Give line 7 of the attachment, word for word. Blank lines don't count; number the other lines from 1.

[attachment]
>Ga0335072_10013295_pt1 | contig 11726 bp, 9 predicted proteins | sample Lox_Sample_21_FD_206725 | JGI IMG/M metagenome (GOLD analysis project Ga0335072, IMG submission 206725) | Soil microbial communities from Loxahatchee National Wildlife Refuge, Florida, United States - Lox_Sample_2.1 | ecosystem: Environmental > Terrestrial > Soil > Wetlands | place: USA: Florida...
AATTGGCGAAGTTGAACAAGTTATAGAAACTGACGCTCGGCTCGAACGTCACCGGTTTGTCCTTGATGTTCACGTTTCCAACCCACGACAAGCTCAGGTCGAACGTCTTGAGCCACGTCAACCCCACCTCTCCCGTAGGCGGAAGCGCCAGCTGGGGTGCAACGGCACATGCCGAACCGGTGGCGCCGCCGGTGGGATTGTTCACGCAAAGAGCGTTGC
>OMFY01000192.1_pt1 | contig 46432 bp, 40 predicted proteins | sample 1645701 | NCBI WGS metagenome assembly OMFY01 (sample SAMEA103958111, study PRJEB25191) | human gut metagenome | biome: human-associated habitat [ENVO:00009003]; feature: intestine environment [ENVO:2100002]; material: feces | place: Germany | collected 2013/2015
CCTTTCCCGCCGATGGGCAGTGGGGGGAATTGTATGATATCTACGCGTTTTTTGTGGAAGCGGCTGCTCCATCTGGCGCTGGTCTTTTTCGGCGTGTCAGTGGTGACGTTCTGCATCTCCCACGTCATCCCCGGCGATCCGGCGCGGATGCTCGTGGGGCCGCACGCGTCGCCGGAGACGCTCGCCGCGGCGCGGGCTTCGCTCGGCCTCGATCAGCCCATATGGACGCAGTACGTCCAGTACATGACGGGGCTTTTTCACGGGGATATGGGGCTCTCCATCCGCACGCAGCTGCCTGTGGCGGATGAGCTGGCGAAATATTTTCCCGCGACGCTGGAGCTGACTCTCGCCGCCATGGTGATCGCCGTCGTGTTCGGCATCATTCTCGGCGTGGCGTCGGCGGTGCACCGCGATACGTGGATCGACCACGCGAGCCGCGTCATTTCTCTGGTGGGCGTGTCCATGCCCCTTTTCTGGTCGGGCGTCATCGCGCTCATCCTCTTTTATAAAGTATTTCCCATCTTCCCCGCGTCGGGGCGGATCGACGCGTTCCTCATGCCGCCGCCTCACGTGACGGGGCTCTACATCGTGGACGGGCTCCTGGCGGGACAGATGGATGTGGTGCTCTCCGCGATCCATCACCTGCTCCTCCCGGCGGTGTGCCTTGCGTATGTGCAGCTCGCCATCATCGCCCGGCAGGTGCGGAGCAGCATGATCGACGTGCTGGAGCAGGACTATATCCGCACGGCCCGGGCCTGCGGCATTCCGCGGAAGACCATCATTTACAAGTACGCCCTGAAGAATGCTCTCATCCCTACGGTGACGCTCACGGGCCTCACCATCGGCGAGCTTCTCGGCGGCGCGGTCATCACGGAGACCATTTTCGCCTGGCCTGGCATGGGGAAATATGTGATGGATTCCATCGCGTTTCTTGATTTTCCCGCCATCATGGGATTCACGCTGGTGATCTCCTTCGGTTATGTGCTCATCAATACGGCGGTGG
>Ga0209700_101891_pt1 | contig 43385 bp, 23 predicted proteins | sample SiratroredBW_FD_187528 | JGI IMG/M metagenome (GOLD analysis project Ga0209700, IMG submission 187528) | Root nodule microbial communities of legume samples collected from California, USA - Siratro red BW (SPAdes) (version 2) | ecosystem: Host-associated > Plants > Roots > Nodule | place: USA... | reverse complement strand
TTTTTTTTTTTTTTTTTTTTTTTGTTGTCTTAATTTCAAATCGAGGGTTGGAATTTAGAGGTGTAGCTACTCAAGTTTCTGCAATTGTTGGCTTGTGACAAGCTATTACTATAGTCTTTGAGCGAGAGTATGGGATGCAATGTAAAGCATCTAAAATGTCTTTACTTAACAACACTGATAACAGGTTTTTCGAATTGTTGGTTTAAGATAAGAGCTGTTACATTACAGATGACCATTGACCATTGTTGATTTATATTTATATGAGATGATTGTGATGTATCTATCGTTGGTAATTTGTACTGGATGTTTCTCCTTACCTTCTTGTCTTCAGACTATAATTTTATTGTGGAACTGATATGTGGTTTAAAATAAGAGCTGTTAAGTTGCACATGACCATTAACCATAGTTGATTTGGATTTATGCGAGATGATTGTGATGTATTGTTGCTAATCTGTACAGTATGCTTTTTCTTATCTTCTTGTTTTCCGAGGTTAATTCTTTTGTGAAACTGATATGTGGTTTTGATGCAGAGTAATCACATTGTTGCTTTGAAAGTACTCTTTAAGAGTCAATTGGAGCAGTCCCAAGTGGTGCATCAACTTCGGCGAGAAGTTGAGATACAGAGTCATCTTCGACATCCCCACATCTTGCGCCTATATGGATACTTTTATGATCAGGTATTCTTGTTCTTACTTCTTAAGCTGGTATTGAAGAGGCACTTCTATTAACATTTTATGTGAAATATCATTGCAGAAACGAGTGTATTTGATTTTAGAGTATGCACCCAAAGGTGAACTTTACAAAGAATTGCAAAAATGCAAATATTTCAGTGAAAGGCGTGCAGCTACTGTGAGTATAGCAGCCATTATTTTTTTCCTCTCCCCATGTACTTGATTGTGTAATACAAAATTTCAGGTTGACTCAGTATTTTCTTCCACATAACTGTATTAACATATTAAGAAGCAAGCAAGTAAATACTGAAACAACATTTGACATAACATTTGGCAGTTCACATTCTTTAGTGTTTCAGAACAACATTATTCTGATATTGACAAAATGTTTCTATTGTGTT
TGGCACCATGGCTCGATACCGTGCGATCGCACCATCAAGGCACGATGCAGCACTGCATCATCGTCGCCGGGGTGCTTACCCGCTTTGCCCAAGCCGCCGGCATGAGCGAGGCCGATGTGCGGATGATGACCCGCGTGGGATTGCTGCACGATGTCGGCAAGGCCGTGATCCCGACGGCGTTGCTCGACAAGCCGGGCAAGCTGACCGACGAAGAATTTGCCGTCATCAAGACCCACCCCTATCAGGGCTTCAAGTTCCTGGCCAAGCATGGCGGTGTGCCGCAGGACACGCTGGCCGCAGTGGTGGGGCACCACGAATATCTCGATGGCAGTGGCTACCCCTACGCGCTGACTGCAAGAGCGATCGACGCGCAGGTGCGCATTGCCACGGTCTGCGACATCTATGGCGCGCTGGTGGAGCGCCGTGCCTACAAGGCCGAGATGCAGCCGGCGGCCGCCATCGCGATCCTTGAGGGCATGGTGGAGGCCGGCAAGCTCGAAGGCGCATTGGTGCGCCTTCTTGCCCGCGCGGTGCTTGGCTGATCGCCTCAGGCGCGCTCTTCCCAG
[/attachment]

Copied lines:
TGGCACCATGGCTCGATACCGTGCGATCGCACCATCAAGGCACGATGCAGCACTGCATCATCGTCGCCGGGGTGCTTACCCGCTTTGCCCAAGCCGCCGGCATGAGCGAGGCCGATGTGCGGATGATGACCCGCGTGGGATTGCTGCACGATGTCGGCAAGGCCGTGATCCCGACGGCGTTGCTCGACAAGCCGGGCAAGCTGACCGACGAAGAATTTGCCGTCATCAAGACCCACCCCTATCAGGGCTTCAAGTTCCTGGCCAAGCATGGCGGTGTGCCGCAGGACACGCTGGCCGCAGTGGTGGGGCACCACGAATATCTCGATGGCAGTGGCTACCCCTACGCGCTGACTGCAAGAGCGATCGACGCGCAGGTGCGCATTGCCACGGTCTGCGACATCTATGGCGCGCTGGTGGAGCGCCGTGCCTACAAGGCCGAGATGCAGCCGGCGGCCGCCATCGCGATCCTTGAGGGCATGGTGGAGGCCGGCAAGCTCGAAGGCGCATTGGTGCGCCTTCTTGCCCGCGCGGTGCTTGGCTGATCGCCTCAGGCGCGCTCTTCCCAG